HONOLULU, Hawaii (HawaiiNewsNow) - The union that represents state contact tracers has filed an official grievance against Health Department management, saying top government health officials have lied to the public how many tracers are actually on the job.
The Hawaii Government Employees Association also says those actually on the job are overwhelmed.
HGEA’s claims align with what a state Senate COVID-19 investigative committee witnessed last week during a visit to the department, during which they spoke to multiple investigators who reported handling upwards of 130 coronavirus cases each and struggling to keep up.
The union complaint comes as state Health Department leadership faces growing scrutiny of its handling of a surge in COVID-19 cases on Oahu.
One central area of concern: Why didn’t the Health Department prepare for an increase in infections when Hawaii was seeing new infections in the single digits?
Chief epidemiologist Dr. Sarah Park recently told Hawaii News Now that funding is an issue when hiring contact tracers. That’s despite the Health Department getting $50 million in federal relief aid.
“Everyone is like ‘Oh you got $50 million,’ but they forget, it’s not just about contact tracing,” Park told HNN on Friday. “It’s the whole piece of infection control that we have to increase the capacity in our state, our entire state.”
On Monday, Honolulu Mayor Kirk Caldwell expressed growing frustration with the situation and noted that he offered the state a portion of the city’s CARES Act money expressly for more contact tracers.
“That offer was made to the director of the Department of Health (Dr. Bruce Anderson) to assist and we were told ‘No need, they got it covered, they have enough contact tracers,‘” Caldwell said.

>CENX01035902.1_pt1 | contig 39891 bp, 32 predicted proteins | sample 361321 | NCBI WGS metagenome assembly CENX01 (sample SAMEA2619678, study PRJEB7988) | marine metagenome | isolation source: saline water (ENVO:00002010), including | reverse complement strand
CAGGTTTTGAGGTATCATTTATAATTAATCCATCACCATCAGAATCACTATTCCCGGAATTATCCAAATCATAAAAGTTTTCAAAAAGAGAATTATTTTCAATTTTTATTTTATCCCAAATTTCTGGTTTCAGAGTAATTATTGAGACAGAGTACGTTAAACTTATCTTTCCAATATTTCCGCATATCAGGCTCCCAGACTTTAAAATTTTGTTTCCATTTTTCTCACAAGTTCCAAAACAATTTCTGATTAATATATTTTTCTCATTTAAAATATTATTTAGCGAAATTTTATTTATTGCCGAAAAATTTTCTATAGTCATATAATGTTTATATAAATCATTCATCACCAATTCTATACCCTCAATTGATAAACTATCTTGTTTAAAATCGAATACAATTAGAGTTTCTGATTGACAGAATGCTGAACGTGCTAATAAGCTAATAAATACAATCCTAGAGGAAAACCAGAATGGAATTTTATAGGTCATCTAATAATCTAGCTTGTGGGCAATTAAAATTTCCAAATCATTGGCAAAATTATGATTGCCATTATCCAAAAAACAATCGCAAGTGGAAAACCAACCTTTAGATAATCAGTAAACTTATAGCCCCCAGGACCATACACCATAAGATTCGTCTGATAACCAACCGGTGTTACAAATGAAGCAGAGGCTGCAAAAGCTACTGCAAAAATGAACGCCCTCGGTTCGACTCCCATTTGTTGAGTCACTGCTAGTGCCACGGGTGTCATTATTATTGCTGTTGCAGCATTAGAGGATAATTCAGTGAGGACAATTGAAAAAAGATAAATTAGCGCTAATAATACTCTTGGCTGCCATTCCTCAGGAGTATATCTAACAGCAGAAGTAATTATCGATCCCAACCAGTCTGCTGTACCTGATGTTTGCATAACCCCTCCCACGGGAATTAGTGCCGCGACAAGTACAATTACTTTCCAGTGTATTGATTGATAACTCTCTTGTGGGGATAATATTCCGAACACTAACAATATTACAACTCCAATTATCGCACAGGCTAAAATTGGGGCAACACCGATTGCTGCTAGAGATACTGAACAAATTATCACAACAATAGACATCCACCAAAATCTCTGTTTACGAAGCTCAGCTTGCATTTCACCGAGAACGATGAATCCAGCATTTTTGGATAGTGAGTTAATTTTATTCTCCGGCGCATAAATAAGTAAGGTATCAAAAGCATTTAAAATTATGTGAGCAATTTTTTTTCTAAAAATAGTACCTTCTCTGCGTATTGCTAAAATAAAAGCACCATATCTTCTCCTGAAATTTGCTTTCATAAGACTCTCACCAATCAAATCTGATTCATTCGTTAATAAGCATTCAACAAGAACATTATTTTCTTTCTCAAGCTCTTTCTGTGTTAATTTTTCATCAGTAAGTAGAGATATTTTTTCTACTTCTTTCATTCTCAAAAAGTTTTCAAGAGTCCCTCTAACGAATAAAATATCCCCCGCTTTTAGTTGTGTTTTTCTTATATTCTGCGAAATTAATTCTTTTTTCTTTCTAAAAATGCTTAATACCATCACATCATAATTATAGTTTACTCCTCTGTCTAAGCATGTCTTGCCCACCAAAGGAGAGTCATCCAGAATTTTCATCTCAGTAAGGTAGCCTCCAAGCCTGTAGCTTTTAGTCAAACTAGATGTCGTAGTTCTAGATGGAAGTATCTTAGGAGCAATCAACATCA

But the senators’ visit to the Health Department ― and the rapid spread of COVID-19 on Oahu ― tell another story. Contact tracers are considered a central part in the pandemic’s response because they alert people who have been exposed to the virus that they should get tested and quarantine.
The state has acknowledged that contact tracers are not researching all cases.
And HGEA paints an even more dire picture.
They say staff are being forced to work six-day weeks, without overtime, and are taking medical swabs in the field without training or adequate protection.
The problems at the Health Department have spurred some to call for a change in leadership.
“It’s ultimately gonna be the governor’s decision of course who runs these programs, but we have to have a change in direction to get this straight,” Lt. Gov. Josh Green said Monday.
“Otherwise, I’m telling you, it’s out of control. we have 2,020 active cases right now and there’s no way that small team can even begin to trace those cases.”
It wasn’t immediately known if Green and the governor have discussed a change in leadership.
In a statement Monday, Gov. David Ige said:
“I am in ongoing discussions with DOH leadership on ways to improve our testing and contact tracing systems and capacity. And we are confident that plans and resources are being put in place to meet the needs of our community.”
Hawaii News Now reached out to the Health Department with specific questions and a request for an interview with department managers.
The agency responded that due to the extreme workload and its response to the pandemic, leadership can only respond to media questions during regularly scheduled news conferences.